-Why it's different from WNYC or mainstream media?
Because we go where most MSM outlets wont: we dont believe in accepting the status quo, or its explanations, and in NY, that means the RE industry; we try to go directly to the sources of authentic grass-roots community organizations. We also try to cover issues ignored, misreported or under-reported by the MSM.

-Why it's different than other WBAI shows.
As the only station-sponsored public affairs program, The Morning Show has a certain level of gravitas and is taken more seriously than a lot of other independently-produced shows are. We also take our responsibility to bring the full story to listeners very seriously. Plus bc we are a 2-hour show, we can include local, national and even international stories.

-How WBAI has affected the show with shifting of the hosts, etc.
One of the excuses being used most commonly right now to bump TMS is bc of poor numbers. This is kind of a red herring. First of all, my understanding is that even the most popular and famous WBAI show, Democracy Now, doesn’t necessarily have 'great' numbers.

Moreover, we don’t know how they are reading these numbers--is it comparing week to week, day to day? Because the shows currently running are quite different, as are their listenerships. Mimi Rosenberg (Weds) has been on air for about 15 years; Michael has one of the most recognizable voices at WBAI. How can these shows be compared with the ever-changing hosts on other days? It's a little like comparing apples to oranges.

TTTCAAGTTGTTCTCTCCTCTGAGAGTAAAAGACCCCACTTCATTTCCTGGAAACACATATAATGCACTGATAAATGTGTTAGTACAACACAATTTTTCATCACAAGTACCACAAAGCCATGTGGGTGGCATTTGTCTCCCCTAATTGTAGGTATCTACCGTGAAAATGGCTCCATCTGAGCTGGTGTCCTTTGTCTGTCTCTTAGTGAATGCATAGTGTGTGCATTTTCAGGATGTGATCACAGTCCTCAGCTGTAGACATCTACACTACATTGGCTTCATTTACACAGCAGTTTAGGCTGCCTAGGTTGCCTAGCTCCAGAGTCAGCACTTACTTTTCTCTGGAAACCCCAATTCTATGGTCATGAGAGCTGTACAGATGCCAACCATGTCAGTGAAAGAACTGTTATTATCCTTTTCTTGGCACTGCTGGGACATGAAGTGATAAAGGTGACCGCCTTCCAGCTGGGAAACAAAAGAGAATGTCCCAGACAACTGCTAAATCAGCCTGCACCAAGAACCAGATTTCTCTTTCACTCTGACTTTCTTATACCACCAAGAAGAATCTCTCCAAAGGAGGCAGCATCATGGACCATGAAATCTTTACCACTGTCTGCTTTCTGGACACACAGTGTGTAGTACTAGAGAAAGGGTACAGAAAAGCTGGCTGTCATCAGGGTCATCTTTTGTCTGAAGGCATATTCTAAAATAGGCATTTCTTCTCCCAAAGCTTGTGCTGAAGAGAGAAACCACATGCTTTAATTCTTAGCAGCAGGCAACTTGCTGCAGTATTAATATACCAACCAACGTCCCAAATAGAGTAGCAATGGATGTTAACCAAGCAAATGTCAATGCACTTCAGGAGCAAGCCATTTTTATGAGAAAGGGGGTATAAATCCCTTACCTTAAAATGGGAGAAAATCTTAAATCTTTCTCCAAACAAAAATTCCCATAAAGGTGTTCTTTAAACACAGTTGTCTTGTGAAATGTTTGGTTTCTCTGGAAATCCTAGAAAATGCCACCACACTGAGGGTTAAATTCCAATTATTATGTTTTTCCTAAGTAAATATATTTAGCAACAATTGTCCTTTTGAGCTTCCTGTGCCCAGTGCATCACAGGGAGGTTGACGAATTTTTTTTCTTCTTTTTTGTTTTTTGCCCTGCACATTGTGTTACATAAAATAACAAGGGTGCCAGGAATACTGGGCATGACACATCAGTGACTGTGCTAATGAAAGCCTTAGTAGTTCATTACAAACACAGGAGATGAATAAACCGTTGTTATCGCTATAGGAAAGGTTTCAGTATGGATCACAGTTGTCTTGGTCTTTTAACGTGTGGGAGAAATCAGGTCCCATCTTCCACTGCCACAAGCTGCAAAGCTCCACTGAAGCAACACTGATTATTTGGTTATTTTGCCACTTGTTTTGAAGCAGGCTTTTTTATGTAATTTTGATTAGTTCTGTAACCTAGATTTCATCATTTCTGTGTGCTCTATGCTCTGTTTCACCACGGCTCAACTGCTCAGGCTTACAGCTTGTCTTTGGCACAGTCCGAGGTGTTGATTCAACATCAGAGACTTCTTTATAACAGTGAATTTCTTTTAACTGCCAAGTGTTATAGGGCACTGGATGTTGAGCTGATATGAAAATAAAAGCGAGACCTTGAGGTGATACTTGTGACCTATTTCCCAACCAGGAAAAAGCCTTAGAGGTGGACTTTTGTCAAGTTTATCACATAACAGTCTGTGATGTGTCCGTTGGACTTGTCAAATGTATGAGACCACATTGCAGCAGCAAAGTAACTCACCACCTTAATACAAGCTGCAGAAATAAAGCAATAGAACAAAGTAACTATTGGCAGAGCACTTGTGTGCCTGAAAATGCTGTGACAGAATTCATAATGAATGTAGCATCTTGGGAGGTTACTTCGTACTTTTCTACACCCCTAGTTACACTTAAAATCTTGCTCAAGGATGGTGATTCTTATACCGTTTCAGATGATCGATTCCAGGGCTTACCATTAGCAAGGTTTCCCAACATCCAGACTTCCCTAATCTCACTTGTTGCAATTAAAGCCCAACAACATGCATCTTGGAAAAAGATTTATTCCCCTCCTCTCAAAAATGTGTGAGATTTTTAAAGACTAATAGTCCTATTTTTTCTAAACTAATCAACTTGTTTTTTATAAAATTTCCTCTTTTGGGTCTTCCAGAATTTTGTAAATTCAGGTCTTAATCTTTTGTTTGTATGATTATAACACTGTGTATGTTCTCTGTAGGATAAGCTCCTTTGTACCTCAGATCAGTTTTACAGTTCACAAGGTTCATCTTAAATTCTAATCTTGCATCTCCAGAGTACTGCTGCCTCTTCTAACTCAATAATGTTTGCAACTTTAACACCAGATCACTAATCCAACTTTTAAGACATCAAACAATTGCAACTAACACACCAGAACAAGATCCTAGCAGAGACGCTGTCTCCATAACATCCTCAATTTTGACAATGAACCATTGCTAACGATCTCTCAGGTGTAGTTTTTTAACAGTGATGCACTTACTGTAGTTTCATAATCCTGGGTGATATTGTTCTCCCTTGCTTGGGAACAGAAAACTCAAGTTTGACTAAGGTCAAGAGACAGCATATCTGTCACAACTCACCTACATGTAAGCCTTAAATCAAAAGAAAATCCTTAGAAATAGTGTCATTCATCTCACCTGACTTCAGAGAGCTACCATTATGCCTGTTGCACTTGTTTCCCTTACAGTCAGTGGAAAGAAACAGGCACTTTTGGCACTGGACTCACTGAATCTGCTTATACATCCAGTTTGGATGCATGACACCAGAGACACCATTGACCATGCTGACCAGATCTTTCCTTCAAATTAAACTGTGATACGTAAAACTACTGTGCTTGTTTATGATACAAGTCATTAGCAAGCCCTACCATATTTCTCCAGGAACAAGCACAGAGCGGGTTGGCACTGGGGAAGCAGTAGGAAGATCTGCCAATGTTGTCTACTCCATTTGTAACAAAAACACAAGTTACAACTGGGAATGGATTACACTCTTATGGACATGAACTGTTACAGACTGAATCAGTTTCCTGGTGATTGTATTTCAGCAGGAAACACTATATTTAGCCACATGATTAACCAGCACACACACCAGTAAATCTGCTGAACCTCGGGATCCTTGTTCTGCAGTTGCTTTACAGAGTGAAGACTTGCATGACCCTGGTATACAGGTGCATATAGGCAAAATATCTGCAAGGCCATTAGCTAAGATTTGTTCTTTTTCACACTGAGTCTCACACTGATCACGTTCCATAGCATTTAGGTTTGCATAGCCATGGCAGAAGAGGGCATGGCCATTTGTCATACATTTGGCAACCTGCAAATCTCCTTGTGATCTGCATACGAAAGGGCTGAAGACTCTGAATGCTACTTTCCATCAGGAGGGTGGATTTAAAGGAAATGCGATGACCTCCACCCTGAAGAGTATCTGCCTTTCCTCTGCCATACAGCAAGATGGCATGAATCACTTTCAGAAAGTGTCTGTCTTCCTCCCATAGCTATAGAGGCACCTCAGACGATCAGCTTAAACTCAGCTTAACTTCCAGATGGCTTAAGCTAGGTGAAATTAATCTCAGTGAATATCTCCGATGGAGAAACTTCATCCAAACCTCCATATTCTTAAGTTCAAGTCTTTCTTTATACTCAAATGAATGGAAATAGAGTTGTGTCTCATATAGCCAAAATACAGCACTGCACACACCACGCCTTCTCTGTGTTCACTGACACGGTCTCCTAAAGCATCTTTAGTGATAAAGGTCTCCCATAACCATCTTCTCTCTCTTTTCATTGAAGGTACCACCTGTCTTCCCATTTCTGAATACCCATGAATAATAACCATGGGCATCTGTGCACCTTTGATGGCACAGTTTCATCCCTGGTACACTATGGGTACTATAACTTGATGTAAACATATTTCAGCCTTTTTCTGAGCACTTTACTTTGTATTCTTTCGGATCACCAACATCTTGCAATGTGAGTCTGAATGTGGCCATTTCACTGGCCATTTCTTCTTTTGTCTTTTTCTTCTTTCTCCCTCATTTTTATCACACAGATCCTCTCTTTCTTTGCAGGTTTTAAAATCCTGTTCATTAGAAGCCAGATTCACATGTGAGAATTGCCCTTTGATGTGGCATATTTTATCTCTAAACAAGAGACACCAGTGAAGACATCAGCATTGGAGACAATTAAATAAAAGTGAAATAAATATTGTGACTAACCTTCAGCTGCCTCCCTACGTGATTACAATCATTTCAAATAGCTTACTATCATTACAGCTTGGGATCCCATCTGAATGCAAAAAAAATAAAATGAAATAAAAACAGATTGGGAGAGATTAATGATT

Plus, entire shows are constantly preempted for fundraising drives. Even PBS and NPR don't do this: instead, they wrap the fundraising around a given show. It’s one thing to air re-runs, although that’s difficult for a daily public affairs show of such length (as opposed to a pre-taped segment, though the station hasn’t been very accommodating for pre-taping over the last year or two). WBAI keeps alienating any regular audience by these constant pre-emptions and by airing infomercials.

Sherrod Brown, US Senator, re TPP;
Jim Dean, brother of Howard, Chair of Democracy for America;
Charles Evers, brother of assassinated civil rights icon Medgar; first AA elected to be mayor in the south post-reconstruction;
Grace Ge Gabriel, Regional Director, Asia International Fund for Animal Welfare re worldwide ivory ban; (former Deputy Director, Wildlife and Habitat Protection Program);
Jill Filipovic, renowned feminist journalist;
Dan Hartinger, Director of the National Monuments Campaign, Wilderness Society, appeared several times, discussing Trump administration selling off public lands, trying to ‘de-list’ certain national monuments;